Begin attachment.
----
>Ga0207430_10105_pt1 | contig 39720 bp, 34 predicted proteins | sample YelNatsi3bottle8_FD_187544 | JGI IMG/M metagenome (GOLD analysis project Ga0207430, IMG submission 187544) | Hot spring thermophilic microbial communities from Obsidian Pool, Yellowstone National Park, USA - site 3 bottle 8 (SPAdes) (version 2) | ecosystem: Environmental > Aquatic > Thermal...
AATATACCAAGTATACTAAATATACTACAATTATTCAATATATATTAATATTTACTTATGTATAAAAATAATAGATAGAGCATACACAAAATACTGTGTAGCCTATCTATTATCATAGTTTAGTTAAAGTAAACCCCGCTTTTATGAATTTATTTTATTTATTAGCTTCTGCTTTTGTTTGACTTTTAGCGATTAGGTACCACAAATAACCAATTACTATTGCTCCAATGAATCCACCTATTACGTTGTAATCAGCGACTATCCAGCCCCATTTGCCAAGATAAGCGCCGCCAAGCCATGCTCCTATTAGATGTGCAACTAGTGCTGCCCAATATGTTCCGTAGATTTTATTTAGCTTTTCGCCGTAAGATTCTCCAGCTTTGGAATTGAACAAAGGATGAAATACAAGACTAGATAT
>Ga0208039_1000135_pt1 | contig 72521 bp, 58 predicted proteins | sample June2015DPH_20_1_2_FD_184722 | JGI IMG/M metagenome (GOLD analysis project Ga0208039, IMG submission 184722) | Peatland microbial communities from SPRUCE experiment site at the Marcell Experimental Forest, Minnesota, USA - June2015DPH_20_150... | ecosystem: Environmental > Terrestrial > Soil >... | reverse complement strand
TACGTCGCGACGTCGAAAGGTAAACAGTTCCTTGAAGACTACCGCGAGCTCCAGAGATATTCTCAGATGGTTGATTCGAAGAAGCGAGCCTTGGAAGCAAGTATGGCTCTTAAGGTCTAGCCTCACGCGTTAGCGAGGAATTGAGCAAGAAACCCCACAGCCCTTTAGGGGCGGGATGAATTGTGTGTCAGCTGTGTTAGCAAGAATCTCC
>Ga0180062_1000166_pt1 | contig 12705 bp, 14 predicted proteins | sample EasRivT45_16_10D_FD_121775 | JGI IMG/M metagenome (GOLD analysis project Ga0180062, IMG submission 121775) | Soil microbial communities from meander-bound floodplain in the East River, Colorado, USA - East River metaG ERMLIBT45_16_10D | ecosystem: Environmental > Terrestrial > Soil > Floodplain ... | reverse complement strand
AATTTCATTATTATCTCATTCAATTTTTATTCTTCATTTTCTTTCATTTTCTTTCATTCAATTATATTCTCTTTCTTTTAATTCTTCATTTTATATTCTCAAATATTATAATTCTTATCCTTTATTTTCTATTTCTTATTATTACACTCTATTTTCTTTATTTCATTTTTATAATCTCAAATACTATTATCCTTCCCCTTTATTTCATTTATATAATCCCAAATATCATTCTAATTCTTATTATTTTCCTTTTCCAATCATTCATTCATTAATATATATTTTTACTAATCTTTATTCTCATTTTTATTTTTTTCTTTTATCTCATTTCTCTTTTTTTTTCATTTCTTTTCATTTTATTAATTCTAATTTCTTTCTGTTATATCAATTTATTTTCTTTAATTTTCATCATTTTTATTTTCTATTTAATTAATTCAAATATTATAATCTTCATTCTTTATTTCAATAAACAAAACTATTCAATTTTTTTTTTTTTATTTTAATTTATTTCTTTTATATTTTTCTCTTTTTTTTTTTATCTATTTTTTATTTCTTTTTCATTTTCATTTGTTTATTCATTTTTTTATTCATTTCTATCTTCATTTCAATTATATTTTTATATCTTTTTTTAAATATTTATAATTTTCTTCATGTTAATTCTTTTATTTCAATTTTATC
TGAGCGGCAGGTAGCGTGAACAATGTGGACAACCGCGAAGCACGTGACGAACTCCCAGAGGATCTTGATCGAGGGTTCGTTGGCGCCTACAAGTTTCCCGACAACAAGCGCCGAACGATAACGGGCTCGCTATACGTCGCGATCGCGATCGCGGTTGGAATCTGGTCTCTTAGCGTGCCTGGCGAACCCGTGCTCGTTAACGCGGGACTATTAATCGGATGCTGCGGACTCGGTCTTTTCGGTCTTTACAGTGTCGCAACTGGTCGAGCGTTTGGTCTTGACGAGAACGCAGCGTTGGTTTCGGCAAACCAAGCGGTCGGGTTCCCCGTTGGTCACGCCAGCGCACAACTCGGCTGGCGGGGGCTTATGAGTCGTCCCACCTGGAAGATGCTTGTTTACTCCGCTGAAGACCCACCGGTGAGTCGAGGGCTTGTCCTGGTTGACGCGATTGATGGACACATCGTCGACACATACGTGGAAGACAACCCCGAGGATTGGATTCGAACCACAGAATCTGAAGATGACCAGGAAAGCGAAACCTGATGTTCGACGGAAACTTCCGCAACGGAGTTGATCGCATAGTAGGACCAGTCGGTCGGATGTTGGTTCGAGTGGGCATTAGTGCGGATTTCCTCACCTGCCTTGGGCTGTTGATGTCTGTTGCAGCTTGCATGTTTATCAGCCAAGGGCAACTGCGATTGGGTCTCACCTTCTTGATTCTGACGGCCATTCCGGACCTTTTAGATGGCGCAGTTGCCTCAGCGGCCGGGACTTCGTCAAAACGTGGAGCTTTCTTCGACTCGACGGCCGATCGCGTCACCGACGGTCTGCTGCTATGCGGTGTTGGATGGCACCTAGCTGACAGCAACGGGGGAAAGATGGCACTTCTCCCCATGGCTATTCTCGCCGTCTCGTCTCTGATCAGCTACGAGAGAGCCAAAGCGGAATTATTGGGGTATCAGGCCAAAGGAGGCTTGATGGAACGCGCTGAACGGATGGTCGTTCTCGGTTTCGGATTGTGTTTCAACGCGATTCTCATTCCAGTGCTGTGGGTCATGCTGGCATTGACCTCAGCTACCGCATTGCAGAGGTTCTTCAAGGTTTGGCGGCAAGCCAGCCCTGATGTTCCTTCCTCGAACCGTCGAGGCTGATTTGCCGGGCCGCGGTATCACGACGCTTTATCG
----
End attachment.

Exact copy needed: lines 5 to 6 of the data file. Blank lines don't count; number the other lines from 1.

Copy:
>Ga0180062_1000166_pt1 | contig 12705 bp, 14 predicted proteins | sample EasRivT45_16_10D_FD_121775 | JGI IMG/M metagenome (GOLD analysis project Ga0180062, IMG submission 121775) | Soil microbial communities from meander-bound floodplain in the East River, Colorado, USA - East River metaG ERMLIBT45_16_10D | ecosystem: Environmental > Terrestrial > Soil > Floodplain ... | reverse complement strand
AATTTCATTATTATCTCATTCAATTTTTATTCTTCATTTTCTTTCATTTTCTTTCATTCAATTATATTCTCTTTCTTTTAATTCTTCATTTTATATTCTCAAATATTATAATTCTTATCCTTTATTTTCTATTTCTTATTATTACACTCTATTTTCTTTATTTCATTTTTATAATCTCAAATACTATTATCCTTCCCCTTTATTTCATTTATATAATCCCAAATATCATTCTAATTCTTATTATTTTCCTTTTCCAATCATTCATTCATTAATATATATTTTTACTAATCTTTATTCTCATTTTTATTTTTTTCTTTTATCTCATTTCTCTTTTTTTTTCATTTCTTTTCATTTTATTAATTCTAATTTCTTTCTGTTATATCAATTTATTTTCTTTAATTTTCATCATTTTTATTTTCTATTTAATTAATTCAAATATTATAATCTTCATTCTTTATTTCAATAAACAAAACTATTCAATTTTTTTTTTTTTATTTTAATTTATTTCTTTTATATTTTTCTCTTTTTTTTTTTATCTATTTTTTATTTCTTTTTCATTTTCATTTGTTTATTCATTTTTTTATTCATTTCTATCTTCATTTCAATTATATTTTTATATCTTTTTTTAAATATTTATAATTTTCTTCATGTTAATTCTTTTATTTCAATTTTATC